Why Don't the Poor Save More? Evidence from Health Savings Experiments

52 Pages Posted: 29 Jul 2011 Last revised: 5 Nov 2011

See all articles by Pascaline Dupas

Pascaline Dupas

Stanford University

Jonathan Robinson

University of California, Santa Cruz

Date Written: July 2011

Abstract

Using data from a field experiment in Kenya, we document that providing individuals with simple informal savings technologies can substantially increase investment in preventative health and reduce vulnerability to health shocks. Simply providing a safe place to keep money was sufficient to increase health savings, through a mental accounting effect. Adding an earmarking feature was only helpful when funds were put towards emergencies; earmarking for preventative health reduced savings on average, because the liquidity cost of tying up money was too great. Providing social pressure and credit through a ROSCA-based savings scheme had very large effects.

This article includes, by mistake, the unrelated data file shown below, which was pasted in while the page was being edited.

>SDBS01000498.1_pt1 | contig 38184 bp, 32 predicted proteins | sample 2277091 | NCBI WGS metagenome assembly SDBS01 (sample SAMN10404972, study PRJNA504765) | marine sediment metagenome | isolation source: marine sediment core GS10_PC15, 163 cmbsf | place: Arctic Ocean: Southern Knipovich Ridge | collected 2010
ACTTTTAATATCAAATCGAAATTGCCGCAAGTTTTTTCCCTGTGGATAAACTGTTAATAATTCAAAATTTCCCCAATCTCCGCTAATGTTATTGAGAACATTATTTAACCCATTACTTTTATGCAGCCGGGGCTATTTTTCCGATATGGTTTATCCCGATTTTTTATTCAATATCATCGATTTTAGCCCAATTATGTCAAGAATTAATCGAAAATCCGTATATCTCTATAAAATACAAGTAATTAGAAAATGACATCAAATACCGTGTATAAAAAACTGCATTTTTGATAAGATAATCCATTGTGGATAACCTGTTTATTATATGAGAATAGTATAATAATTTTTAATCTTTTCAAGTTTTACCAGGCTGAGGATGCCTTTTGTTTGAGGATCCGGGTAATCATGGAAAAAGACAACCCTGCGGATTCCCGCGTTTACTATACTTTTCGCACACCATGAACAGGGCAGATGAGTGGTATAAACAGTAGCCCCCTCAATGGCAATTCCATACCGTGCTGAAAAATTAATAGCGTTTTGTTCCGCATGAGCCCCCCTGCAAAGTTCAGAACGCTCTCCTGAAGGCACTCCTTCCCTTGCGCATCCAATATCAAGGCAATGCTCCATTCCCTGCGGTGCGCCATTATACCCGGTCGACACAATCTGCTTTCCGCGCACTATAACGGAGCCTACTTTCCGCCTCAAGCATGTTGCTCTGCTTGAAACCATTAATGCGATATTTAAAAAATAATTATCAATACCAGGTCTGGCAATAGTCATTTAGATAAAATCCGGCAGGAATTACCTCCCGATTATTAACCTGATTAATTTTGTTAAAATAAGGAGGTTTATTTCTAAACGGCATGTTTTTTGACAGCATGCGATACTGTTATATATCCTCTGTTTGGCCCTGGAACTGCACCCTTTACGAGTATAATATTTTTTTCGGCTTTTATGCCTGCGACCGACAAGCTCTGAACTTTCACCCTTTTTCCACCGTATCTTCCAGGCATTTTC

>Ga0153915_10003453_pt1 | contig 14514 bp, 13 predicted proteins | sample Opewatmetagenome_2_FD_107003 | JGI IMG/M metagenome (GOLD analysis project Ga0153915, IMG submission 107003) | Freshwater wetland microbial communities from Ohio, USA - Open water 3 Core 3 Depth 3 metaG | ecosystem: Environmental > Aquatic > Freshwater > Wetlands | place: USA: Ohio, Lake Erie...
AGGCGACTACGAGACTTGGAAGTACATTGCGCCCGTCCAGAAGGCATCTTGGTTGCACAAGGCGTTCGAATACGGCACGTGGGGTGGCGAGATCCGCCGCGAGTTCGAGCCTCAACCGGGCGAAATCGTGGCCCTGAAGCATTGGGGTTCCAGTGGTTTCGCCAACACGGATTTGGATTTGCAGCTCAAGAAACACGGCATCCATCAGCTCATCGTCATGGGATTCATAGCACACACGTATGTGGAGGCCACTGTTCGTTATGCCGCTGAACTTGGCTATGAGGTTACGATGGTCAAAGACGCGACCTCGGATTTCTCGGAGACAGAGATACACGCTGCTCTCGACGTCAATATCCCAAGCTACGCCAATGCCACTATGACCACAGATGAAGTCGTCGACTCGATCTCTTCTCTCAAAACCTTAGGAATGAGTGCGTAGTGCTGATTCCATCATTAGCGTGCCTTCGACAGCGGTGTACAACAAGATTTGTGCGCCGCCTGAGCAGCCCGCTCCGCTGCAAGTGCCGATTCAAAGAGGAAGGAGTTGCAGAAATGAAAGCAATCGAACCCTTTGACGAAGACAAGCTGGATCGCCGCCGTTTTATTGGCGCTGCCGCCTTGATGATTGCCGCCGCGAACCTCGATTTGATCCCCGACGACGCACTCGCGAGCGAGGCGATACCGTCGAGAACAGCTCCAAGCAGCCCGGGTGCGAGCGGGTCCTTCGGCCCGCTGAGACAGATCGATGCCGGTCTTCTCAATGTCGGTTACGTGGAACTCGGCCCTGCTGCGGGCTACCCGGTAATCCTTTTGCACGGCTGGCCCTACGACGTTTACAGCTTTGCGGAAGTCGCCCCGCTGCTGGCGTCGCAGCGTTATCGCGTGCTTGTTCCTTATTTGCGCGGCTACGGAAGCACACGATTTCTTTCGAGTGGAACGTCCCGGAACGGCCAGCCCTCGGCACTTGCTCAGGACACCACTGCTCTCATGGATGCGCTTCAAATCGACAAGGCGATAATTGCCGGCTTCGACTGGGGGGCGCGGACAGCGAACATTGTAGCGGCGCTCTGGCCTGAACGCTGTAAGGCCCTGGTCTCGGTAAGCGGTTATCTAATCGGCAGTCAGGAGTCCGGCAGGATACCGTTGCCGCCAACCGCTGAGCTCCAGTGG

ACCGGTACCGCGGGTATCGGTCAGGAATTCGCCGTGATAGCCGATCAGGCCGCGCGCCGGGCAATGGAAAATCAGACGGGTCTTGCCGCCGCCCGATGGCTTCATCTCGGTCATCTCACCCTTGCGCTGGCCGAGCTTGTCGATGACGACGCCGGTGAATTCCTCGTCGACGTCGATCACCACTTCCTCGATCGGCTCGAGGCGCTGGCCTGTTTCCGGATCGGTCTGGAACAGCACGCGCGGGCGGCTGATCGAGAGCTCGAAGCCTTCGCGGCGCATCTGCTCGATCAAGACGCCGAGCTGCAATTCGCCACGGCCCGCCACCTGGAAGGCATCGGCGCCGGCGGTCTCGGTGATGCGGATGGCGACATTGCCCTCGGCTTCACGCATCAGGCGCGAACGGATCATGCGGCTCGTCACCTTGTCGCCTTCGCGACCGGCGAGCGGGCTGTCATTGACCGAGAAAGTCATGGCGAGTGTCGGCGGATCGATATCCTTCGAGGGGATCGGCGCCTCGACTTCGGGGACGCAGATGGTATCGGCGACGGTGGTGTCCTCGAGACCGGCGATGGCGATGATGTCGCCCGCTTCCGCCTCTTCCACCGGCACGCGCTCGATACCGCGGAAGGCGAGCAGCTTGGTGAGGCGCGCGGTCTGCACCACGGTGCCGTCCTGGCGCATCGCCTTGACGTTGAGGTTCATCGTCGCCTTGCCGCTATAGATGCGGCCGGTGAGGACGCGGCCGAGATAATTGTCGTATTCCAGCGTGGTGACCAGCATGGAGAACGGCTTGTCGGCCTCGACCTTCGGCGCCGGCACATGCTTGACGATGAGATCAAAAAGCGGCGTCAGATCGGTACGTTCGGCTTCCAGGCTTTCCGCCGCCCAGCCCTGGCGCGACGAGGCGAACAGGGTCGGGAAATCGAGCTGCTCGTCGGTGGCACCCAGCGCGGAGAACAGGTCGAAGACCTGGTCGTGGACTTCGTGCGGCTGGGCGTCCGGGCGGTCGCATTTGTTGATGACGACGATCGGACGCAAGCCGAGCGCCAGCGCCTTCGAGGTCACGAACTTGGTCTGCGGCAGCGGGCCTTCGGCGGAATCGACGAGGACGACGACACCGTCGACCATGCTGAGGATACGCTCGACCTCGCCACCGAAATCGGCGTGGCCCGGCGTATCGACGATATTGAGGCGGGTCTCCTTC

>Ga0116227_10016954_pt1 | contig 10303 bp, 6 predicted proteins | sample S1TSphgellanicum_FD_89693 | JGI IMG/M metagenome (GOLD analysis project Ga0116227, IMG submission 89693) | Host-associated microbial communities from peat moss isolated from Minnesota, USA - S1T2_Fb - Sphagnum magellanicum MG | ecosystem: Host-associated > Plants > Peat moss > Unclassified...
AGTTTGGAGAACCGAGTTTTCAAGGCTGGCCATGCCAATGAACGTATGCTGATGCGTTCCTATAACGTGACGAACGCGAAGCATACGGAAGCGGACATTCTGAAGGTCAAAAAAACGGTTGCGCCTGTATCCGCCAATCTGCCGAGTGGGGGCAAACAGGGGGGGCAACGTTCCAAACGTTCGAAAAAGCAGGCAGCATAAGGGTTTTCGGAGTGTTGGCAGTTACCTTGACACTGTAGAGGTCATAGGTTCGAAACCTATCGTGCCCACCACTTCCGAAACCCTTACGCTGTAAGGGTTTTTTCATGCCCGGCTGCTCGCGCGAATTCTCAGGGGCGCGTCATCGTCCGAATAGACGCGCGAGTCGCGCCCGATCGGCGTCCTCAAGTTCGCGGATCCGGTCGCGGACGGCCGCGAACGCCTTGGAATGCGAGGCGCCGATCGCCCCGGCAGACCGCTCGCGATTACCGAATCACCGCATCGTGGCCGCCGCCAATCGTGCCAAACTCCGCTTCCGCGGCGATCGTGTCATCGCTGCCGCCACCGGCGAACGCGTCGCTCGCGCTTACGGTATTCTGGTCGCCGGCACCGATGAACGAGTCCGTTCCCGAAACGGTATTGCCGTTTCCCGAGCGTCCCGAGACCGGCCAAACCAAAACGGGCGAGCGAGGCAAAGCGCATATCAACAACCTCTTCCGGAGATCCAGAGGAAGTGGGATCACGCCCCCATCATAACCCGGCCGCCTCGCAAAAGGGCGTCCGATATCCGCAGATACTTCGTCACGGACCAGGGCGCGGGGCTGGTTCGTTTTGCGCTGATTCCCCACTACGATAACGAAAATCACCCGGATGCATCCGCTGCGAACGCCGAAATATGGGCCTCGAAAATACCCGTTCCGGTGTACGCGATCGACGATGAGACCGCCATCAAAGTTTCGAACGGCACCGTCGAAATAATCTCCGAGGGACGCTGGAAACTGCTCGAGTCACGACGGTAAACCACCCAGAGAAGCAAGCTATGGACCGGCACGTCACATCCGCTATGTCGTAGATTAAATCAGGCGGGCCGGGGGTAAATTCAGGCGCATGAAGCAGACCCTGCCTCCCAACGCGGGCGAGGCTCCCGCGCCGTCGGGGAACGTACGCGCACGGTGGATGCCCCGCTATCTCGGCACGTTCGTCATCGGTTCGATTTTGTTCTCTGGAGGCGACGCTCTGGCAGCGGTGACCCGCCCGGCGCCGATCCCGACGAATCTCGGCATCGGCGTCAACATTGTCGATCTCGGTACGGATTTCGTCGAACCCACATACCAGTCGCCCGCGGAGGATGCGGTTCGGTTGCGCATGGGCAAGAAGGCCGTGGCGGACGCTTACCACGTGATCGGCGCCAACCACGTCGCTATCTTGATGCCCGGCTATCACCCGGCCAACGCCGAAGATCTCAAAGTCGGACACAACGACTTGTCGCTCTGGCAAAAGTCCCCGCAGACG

Suggested Citation

Dupas, Pascaline and Robinson, Jonathan, Why Don't the Poor Save More? Evidence from Health Savings Experiments (July 2011). NBER Working Paper No. w17255. Available at SSRN: https://ssrn.com/abstract=1898511

Pascaline Dupas

Stanford University ( email )

Stanford, CA 94305
United States

Jonathan Robinson

University of California, Santa Cruz ( email )

1156 High St
Santa Cruz, CA 95064
United States

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